Centre for Life History and Life Writing Research

Uncomfortable memories? On being German and not Jewish

University of Sussex
Date: Tuesday 24 March 2015
Time: 5 - 6 p.m., followed by drinks and nibbles
Place: Arts A, Language Centre, Room 4

This is a free event. No need to book. All welcome.

This event will explore a number of questions dealing with family history and childhood memories in the context of twentieth century Germany.

On the occasion of the 70th anniversary of the bombing of Dresden in February 1945, the liberation of Auschwitz in January 1945, and in the wake of the British Museum's hugely successful exhibition Germany - Memories of a Nation, which focussed on ‘memories’ rather than ‘narratives’ precisely to capture the troubled and conflictual nature of German history, this event will feature three Germans of non-Jewish background and of different ages discussing their memories of growing up in post-war Germany and what being German means to them. In doing so, our intention is not to ignore or suppress the vital significance of German-Jewish memory but rather to foreground the question of responsibility and difficulty that those of non-Jewish descent carry with them, as inheritors and makers of Germany today. 

Uncomfortable Memories - On Being German event 24 March 2015

We will address a number of questions, for example: How do different generations of non-Jewish Germans deal with Germany's recent history? What effect do the events of the twentieth century have on attitudes to family history, memoir writing and identification with a nation's history? How does one – indeed how should one – remember family members who were involved with the Nazis? How does one conduct ancestral research in the shadow of historical fascism? And what does it feel like to have grown up in a divided and then reunited country?

Chaired by Dr Andrea Hammel, University of Aberystwyth

Dr  Andrea Hammel is a Reader at Aberystwyth University, as well as a Committee Member of the Research Centre for German and Austrian Exile Studies, IGRS, University of London; member of the Editorial Board of the Yearbook of the Centre for German and Austrian Exile Studies (Rodopi); Co-director  of the AHRC Network ‘Holocaust Writing and Translation’. She is currently working on a monograph about the Kindertransport.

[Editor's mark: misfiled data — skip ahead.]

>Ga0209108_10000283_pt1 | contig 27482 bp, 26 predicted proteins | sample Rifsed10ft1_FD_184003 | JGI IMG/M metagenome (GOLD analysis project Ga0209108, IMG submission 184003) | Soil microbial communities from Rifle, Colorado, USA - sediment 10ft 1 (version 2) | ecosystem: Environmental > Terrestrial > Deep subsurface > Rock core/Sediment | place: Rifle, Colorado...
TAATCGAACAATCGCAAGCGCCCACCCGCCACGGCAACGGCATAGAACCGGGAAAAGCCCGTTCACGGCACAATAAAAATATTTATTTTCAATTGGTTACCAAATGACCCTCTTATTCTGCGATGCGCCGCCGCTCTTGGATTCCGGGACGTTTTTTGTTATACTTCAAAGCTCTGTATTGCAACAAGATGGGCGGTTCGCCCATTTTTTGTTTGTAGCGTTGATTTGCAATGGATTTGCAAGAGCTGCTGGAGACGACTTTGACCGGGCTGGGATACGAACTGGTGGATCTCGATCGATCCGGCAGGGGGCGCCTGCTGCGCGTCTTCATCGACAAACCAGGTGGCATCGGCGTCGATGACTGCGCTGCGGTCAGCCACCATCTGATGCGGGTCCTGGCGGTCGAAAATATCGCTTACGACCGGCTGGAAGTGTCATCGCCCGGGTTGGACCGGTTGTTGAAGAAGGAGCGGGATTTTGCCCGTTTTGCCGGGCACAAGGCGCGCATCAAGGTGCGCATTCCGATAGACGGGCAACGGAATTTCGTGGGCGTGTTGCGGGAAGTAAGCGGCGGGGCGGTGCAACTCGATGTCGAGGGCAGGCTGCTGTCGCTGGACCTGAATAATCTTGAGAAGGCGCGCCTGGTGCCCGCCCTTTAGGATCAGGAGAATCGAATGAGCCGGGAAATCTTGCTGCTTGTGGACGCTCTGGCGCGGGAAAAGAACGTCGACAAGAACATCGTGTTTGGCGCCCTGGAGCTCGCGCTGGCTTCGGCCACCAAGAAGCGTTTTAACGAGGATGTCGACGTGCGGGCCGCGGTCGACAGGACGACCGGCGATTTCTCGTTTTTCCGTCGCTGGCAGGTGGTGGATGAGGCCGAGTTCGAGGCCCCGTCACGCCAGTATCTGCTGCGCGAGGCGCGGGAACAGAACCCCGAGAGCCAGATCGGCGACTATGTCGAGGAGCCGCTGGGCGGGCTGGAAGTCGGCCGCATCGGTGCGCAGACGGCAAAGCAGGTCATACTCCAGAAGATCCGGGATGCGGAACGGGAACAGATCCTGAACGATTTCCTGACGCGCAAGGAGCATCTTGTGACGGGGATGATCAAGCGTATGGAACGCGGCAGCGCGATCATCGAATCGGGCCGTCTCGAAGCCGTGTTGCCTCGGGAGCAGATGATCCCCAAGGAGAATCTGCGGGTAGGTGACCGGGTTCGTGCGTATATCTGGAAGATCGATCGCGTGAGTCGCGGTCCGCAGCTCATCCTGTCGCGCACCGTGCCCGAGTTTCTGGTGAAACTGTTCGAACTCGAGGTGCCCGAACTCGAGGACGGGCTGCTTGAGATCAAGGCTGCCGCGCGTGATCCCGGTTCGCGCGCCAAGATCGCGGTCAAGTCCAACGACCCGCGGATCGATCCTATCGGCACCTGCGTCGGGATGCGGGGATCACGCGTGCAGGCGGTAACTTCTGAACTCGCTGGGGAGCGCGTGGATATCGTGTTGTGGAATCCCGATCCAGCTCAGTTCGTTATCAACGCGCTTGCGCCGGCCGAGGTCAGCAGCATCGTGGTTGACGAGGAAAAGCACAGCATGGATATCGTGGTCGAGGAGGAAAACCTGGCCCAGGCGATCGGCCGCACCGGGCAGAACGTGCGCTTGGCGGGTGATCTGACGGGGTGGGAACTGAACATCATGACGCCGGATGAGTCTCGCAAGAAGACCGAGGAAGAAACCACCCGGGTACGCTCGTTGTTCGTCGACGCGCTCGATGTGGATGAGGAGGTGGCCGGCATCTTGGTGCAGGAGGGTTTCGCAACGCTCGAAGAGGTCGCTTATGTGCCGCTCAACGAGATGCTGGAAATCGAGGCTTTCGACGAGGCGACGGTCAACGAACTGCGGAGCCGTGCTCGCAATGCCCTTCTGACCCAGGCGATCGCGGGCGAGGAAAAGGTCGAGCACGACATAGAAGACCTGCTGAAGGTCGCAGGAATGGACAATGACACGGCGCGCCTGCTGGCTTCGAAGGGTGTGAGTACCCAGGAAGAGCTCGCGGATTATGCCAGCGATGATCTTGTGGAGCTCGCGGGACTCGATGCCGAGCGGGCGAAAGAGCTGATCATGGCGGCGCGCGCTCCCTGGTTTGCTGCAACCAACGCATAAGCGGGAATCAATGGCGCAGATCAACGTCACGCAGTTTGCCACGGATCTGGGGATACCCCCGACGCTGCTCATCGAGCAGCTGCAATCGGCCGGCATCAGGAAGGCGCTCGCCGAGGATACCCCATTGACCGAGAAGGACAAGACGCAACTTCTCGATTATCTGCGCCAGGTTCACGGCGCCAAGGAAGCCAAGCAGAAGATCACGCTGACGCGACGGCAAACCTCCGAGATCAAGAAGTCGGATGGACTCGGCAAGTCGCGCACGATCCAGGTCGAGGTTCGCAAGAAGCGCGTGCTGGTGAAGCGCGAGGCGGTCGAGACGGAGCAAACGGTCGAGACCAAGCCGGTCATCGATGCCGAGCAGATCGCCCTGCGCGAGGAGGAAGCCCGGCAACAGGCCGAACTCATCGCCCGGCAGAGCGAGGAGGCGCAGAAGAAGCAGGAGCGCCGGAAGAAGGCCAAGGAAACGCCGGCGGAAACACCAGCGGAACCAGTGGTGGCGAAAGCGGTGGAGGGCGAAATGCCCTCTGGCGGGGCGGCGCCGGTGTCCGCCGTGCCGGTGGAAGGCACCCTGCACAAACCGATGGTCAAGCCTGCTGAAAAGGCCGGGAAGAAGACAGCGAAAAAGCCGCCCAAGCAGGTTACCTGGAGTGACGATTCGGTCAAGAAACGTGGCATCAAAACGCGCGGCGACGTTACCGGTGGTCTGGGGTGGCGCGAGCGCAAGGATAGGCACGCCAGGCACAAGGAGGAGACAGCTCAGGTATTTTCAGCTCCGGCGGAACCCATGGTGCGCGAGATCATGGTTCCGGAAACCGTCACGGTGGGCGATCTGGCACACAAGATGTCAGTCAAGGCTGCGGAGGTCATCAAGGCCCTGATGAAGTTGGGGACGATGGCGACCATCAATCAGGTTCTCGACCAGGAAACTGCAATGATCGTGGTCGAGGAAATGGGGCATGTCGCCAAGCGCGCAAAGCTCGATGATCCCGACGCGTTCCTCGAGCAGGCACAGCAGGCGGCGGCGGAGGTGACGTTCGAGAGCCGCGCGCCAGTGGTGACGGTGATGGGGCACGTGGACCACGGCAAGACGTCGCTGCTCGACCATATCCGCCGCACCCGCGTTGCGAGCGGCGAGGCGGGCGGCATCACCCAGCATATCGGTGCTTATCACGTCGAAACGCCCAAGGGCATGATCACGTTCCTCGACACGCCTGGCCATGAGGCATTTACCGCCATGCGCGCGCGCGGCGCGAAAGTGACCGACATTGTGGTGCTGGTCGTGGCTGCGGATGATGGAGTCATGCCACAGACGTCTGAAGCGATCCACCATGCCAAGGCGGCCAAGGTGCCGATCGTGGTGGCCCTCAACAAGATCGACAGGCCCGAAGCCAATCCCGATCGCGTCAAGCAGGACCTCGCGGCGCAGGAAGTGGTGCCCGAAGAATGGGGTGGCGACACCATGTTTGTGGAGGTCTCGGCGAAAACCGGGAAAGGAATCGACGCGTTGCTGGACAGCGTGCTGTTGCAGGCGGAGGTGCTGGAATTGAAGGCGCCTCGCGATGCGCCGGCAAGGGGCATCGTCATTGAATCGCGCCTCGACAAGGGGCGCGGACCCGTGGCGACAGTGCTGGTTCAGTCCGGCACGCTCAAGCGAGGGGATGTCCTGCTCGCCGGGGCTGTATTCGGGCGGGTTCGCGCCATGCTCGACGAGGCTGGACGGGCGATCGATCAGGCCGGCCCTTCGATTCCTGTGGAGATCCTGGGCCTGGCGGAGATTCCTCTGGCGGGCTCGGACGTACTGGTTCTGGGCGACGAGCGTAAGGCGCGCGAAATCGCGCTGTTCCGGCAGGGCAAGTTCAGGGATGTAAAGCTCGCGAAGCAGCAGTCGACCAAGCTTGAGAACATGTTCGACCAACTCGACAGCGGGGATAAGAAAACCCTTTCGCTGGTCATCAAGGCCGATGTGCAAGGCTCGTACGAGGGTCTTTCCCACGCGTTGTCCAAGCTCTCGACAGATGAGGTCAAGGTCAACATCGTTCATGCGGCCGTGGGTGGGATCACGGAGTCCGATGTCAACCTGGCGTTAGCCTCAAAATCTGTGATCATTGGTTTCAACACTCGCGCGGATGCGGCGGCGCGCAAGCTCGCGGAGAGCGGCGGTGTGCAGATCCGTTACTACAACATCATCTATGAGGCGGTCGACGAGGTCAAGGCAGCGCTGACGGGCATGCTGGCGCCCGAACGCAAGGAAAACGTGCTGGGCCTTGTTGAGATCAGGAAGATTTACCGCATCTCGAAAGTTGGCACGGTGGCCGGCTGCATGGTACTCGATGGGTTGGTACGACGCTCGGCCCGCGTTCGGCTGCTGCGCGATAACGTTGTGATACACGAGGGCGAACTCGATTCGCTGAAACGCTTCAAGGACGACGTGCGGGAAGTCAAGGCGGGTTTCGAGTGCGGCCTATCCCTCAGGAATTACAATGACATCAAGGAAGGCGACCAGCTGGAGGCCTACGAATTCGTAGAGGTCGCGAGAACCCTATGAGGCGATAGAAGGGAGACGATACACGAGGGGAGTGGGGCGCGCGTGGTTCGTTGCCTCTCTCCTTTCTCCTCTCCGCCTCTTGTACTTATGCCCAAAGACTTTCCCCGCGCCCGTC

Sybil OldfieldResearch Reader in English, University of Sussex

Sybil Oldfield was born in 1938 and is an Emeritus Reader in English and Women's History at Sussex University. She has written on 'German Women Against Hitler, 1928-1945', on 'Germany's Antigone, Sophie Scholl' and  on 'Communism's Cassandra, Christa Wolf'. She is currently researching 'The Britons - and  German Jews - in Hitler's Black Book,G.B. 1940'.

Dr Alexandra Loske, Art Historian, University of Sussex

Dr Alexandra Loske was born in 1969 in West Germany but spent many holidays in Dresden (East Germany), where her father was born. After Germany's reunification she moved to Berlin, where she read English and German linguistics at Humboldt University. She came to England in 1996 and has been working at the University of Sussex since 1999. She recently completed her PhD in Art History and teaches at the Department of Art History. She still holds a German passport but considers herself European rather than German.

Alexandra Fliege, Art Historian, London.

Alexandra Fliege was born in Southern Germany in 1987 and moved to England in 2010. She read Art History at Sussex  University (BA) and the Courtauld Institute (MA), and blames her German roots for her interest in Northern Renaissance art. She recently started work as as a researcher for the London-based Commission for Looted Art in Europe, a non-profit organisation dedicated to restituting Nazi-looted works of art to their rightful owners.